Ireland have been crowned Six Nations champions with a match to spare after England’s hopes of retaining the title ended with their 22-16 loss to France.
Ireland’s earlier four-try 28-8 win over Scotland left England needing a bonus-point victory in Paris to keep their title hopes alive.
This is Ireland’s third title in five years under head coach Joe Schmidt.
Ireland will complete the third Grand Slam in their history if they beat England at Twickenham next Saturday.
Their previous Grand Slams came in 1948 and 2009.
Stockdale strikes twice
Ireland began the day five points clear of England at the top of the Six Nations table.
Schmidt’s side knew a bonus-point victory in Dublin would require England to do the same in Paris to keep the title race alive – and the Irish secured the five points with ease.
Winger Jacob Stockdale, in only his eighth game for Ireland, bagged two tries to take his overall international tally to 10, while further scores from Conor Murray and Sean Cronin handed a ruthless Ireland a thumping win.
So it was over to England, in the later game in Paris, to take the title race to the final weekend.
England hopes ended by France
England travelled to the Stade de France hoping to avoid two successive defeats for the first time under head coach Eddie Jones.
They had been comprehensively outplayed by a fired-up Scottish outfit at Murrayfield in the third round, and kicked off in Paris knowing only a bonus-point victory would be enough to deny Ireland the title.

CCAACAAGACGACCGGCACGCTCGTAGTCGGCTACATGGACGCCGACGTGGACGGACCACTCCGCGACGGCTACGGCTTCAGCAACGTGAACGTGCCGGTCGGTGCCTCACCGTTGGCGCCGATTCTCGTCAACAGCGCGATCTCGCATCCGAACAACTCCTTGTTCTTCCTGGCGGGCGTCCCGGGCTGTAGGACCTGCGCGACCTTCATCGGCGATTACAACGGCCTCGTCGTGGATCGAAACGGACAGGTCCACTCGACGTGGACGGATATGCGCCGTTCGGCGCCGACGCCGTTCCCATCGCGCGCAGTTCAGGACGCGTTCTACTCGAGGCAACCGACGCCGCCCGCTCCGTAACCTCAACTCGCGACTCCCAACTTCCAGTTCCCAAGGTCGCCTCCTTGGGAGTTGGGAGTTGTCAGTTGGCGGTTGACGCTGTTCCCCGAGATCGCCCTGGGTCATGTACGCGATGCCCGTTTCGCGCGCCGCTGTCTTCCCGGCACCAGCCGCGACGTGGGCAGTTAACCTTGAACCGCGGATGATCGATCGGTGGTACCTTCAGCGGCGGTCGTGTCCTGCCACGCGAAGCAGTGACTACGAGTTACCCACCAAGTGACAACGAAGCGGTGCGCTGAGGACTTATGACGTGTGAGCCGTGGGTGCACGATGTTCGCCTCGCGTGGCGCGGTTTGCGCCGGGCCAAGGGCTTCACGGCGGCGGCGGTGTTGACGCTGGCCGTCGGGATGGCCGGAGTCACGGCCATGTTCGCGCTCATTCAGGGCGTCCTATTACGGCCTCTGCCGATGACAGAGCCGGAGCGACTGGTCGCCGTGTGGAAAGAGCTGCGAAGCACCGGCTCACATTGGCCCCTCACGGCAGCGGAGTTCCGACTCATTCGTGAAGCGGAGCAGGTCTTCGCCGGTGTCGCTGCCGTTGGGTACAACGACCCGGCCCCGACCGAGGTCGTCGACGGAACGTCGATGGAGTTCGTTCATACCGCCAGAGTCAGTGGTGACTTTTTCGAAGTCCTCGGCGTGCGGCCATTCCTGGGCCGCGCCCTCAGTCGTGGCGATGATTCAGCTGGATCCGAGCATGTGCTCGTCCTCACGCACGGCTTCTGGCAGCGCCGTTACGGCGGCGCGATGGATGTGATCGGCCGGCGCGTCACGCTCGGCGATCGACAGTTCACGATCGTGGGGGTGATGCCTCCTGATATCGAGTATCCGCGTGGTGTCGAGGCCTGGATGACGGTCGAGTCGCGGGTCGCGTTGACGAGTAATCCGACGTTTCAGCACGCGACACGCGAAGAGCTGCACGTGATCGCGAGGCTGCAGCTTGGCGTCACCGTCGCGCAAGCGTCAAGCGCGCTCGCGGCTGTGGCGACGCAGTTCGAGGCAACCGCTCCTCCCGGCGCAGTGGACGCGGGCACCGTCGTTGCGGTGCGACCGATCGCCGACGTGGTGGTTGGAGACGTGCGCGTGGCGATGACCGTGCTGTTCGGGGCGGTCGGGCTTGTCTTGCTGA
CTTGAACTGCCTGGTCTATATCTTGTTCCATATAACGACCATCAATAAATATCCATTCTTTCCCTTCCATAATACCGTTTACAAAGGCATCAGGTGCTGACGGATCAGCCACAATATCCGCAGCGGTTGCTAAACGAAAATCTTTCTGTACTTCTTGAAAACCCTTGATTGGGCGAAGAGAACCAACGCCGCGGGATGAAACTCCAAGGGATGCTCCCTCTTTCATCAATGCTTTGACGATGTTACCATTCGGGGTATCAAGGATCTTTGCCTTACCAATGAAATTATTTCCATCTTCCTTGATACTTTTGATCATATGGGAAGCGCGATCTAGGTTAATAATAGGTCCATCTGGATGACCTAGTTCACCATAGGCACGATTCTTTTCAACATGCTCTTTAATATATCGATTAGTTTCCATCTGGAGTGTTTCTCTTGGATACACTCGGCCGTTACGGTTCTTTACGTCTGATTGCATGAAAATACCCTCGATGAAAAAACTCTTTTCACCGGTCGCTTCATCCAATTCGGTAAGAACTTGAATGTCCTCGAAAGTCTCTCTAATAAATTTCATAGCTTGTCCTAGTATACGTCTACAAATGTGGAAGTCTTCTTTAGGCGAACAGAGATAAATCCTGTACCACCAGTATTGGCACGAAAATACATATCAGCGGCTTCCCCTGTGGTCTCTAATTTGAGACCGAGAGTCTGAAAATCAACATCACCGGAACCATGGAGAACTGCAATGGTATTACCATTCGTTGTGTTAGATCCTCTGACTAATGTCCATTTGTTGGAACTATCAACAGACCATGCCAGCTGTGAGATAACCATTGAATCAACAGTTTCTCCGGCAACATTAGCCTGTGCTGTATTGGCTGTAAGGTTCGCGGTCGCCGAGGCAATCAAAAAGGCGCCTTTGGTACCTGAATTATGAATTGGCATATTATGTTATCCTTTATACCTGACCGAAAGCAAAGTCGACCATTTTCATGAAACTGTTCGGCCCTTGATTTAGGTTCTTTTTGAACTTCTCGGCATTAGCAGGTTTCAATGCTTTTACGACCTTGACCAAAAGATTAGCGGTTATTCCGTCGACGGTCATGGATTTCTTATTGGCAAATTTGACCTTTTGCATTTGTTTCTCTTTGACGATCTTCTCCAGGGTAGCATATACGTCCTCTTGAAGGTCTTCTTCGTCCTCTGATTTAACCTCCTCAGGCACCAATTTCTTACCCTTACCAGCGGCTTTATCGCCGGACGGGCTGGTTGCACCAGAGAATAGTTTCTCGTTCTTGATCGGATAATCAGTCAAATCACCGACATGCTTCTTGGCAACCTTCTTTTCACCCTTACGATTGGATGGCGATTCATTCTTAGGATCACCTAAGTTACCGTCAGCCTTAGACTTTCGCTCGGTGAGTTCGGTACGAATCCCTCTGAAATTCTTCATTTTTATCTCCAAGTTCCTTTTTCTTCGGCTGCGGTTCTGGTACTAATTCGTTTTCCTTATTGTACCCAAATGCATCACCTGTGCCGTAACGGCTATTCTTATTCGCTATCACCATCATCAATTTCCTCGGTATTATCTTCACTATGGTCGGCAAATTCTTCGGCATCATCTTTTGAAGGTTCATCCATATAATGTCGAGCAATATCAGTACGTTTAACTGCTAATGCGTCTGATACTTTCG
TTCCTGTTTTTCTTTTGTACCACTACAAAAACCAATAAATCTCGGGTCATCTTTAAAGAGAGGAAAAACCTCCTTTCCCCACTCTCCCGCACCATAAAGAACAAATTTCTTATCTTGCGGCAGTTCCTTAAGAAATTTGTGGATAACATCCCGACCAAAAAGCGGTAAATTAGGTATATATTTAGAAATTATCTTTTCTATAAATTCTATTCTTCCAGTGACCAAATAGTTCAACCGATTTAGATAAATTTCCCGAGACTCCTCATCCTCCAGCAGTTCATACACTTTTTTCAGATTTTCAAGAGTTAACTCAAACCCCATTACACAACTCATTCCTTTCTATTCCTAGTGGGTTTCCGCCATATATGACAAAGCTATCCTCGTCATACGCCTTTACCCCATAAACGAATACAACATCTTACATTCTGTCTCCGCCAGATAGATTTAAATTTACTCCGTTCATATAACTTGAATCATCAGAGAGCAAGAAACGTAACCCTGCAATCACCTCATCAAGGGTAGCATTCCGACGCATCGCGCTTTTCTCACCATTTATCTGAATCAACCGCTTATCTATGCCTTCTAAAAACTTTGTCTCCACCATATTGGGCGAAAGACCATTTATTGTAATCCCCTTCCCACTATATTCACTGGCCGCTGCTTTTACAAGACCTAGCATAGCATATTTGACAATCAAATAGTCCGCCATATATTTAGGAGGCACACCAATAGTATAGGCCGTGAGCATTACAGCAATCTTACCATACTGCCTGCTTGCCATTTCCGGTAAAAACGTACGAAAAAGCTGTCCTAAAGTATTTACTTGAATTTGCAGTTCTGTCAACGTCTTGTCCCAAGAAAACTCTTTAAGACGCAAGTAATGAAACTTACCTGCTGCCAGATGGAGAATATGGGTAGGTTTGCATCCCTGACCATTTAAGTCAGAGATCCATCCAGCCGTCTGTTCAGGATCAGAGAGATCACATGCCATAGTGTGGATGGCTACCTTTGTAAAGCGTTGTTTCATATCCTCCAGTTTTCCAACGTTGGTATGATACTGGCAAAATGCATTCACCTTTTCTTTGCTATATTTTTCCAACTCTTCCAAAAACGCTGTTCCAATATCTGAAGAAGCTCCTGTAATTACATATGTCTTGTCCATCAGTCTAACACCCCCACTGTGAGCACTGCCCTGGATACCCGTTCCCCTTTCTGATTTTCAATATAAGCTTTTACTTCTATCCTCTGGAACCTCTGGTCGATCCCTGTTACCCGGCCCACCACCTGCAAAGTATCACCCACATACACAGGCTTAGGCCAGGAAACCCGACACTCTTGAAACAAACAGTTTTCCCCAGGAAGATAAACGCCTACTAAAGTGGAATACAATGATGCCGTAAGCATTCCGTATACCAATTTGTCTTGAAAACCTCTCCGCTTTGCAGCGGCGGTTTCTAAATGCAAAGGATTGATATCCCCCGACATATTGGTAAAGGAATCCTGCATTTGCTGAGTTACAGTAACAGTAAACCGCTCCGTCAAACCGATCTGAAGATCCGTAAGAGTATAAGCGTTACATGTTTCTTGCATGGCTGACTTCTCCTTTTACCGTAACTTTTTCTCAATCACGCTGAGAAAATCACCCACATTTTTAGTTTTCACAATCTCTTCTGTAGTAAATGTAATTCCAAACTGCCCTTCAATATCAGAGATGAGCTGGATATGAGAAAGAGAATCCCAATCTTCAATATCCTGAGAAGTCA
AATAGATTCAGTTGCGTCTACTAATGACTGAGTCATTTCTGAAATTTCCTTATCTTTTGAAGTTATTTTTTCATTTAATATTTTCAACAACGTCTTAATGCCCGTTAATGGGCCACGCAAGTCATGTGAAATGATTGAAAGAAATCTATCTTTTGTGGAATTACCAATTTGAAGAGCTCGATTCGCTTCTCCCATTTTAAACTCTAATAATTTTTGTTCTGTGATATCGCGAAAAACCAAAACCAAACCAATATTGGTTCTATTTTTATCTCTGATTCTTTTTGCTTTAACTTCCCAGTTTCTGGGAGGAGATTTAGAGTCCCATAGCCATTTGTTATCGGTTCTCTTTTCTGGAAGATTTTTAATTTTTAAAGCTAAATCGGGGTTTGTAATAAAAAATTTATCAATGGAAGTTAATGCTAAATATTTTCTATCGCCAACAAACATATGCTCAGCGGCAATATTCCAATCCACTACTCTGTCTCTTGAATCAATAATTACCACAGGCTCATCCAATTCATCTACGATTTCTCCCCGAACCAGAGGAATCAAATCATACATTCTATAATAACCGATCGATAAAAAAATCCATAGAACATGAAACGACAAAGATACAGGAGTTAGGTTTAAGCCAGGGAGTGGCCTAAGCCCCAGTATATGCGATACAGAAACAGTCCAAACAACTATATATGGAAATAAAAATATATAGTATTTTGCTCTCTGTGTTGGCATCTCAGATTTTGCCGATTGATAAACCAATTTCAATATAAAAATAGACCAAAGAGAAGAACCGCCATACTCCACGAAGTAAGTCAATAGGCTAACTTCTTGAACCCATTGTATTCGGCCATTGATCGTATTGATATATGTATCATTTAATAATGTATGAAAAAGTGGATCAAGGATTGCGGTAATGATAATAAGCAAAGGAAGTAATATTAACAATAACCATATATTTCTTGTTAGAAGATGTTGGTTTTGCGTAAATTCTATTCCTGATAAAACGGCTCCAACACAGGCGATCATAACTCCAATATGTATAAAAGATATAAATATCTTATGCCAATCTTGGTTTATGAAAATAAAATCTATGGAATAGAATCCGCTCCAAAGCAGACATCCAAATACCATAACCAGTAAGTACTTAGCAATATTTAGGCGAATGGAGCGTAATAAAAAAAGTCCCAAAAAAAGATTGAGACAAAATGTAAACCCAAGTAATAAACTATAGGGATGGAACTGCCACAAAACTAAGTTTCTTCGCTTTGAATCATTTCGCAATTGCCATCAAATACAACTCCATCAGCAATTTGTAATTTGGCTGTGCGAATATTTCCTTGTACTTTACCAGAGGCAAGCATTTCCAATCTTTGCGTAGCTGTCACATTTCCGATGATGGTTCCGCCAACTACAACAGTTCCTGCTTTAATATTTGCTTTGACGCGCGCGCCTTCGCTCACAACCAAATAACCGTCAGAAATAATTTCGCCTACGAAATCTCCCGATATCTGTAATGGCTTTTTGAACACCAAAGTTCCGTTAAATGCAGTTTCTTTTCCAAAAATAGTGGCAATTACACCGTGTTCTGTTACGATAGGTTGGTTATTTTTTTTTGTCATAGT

Before the match, Jones suggested his side had not discussed bonus points and permutations, and just needed to play well.
With the scores level at 9-9, the match was blown wide open when Anthony Watson’s high tackle on Benjamin Fall saw the England full-back yellow carded and a penalty try awarded.
Jonny May’s late try gave them hope of an unlikely win, but France held out against a white-shirted onslaught at the death for only their second win in a year.
Key moment – Sexton strikes in Paris
Ireland very nearly fell at the first hurdle in this year’s tournament, but were saved by Johnny Sexton’s last-gasp drop-goal in Paris.
The Irish fly-half landed a dramatic long-range drop-goal in the 83rd minute to snatch victory over France on the opening weekend in February.
Former British and Irish Lions centre Jeremy Guscott said it would go down as “one of the great sporting moments in Six Nations’ history” if Ireland won the Six Nations.
Schmidt and his Ireland side will now have a first Grand Slam since 2009 in their sights when they travel to play England in London in the final round of games next Saturday.